Writing…with Ellipses

By Mali Chowdhury

Ellipses…hmm, where to begin…

Well, let’s start with its basics: identification. What exactly are ellipses? In the most general sense, ellipses are a set of three consecutive dots found in both formal and informal writing. Typically, the arrangement of these dots looks a little something like “…”. Now that you can identify them, you’re probably wondering what exactly they do.

If you’ve read a fictional piece or two, you may have noticed that at times the characters have ellipses at the ends of their sentences. This is a tactic many authors utilize to indicate pauses in thought or speech (as you saw at the beginning of this post). Take this dialogue below as an example:

“I thought that maybe we could…”
“We could? We could what?”
“We could…”
“We could what?”
“We could… go watch a movie sometime?” he asked her, his cheeks flushing red.

Did you sense the hesitancy in the first character’s dialogue? As you can see, the characterization that can be developed through mere use of ellipses is endless.

Another use for the ellipsis, perhaps the more practical use in our academic setting, is the omission or condensation of a quote. When writing for academia, ellipses can aid in simplifying a quote to help in adhering to word count or avoiding using block quotations. However, one must NEVER, under ANY CIRCUMSTANCES, use ellipses to alter the meaning of a quotation – if you are omitting words from a quote, omit words that are redundant or unnecessary, not words that may change the interpretation of the quotation itself.

Here are two examples to show right from wrong:

Mahatma Gandhi, in the introduction of his autobiography, wrote “In judging myself I shall try to be as harsh as truth, as I want others also to be. Measuring myself by that standard I must exclaim with Surdas: ‘Where is there a wretch So wicked and loathsome as I? I have forsaken my Maker, So faithless have I been.’ For it is an unbroken torture to me that I am still so far from him, who, as I fully know, governs every breath of my life, and whose offspring I am. I know that it is the evil passions within that keep me so far from Him, and yet I cannot get away from them.”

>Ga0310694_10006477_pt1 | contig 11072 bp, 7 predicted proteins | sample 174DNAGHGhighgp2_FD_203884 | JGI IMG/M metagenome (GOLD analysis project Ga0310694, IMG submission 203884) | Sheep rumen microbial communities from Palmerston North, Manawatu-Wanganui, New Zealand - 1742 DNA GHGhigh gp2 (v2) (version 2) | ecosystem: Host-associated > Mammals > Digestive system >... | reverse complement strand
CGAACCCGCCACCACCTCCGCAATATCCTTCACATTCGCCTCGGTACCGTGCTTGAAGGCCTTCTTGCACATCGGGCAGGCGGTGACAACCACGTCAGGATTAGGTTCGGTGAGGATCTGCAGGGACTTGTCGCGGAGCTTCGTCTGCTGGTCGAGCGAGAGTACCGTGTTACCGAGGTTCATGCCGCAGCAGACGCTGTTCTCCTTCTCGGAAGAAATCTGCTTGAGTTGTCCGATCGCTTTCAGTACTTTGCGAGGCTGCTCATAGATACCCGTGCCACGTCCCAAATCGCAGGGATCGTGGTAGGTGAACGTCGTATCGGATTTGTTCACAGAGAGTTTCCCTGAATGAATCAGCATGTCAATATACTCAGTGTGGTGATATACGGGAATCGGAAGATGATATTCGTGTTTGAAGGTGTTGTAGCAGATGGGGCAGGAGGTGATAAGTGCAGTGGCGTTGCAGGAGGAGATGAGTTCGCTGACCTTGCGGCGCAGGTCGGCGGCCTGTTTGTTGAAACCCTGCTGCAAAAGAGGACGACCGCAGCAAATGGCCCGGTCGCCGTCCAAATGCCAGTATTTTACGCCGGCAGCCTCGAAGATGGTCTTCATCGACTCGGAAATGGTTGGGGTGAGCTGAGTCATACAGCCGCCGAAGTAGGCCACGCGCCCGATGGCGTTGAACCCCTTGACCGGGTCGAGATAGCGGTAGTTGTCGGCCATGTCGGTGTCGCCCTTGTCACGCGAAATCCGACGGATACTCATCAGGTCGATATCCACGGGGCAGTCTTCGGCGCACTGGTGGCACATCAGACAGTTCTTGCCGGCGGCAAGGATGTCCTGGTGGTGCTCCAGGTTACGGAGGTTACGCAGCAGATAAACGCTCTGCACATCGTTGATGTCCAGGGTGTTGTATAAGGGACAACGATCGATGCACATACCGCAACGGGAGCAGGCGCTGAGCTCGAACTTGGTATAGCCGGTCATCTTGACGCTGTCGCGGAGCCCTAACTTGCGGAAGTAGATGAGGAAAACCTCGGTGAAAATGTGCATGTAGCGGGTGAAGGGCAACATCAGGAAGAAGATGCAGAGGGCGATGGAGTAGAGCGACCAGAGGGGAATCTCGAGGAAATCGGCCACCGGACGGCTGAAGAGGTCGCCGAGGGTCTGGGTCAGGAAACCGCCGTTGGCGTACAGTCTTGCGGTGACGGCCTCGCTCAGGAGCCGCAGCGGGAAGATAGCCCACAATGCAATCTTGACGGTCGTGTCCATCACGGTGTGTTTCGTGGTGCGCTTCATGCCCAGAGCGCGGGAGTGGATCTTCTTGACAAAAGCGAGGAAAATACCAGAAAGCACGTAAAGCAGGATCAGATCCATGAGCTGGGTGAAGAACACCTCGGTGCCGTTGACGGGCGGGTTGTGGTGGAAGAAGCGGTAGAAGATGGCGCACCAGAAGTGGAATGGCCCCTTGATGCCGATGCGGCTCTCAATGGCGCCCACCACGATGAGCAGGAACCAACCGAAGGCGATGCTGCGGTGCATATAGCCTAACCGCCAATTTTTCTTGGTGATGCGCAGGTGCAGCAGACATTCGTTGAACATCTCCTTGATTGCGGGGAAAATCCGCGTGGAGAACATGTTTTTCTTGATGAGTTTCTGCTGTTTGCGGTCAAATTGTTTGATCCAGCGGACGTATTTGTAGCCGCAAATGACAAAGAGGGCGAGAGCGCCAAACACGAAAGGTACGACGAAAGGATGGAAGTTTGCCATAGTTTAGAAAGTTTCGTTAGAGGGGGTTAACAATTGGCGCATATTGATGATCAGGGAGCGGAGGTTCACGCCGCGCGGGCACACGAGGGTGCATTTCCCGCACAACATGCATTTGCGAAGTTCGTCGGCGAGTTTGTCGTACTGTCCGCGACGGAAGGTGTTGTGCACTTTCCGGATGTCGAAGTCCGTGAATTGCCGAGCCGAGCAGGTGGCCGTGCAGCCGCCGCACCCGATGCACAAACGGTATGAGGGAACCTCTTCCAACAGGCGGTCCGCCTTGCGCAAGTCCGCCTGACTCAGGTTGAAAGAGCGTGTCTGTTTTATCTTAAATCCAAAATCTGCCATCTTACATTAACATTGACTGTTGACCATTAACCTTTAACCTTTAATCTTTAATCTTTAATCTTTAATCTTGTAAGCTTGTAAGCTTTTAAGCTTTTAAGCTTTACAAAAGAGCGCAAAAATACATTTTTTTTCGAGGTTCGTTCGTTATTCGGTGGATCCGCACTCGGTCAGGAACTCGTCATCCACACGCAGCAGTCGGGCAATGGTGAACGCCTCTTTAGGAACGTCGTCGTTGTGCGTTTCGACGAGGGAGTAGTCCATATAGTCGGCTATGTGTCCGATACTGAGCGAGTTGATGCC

Proper use of an ellipsis: “In judging myself I shall try to be as harsh as the truth, as I want others also to be…I know that it is the evil passions within that keep me so far from Him, and yet I cannot get away from them” (Gandhi, Introduction).

Improper use of an ellipsis: “In judging myself I shall try to be as harsh as the truth, as I want others…yet I cannot get away from them.”

As you can see from the two, the variations in interpretations are vastly different when omitting specific parts of the quote through an ellipsis. You should always take care to keep as true to the main assertion of the quote as you can – don’t besmirch someone’s memory by misquoting them into someone they’re not. They are used to omit, not to invalidate.

Those are the two main purposes of ellipses! To sum it up:

“Ellipses…are a set of three consecutive dots…to indicate pauses in thought or speech…[and] are used to omit, not to invalidate.”

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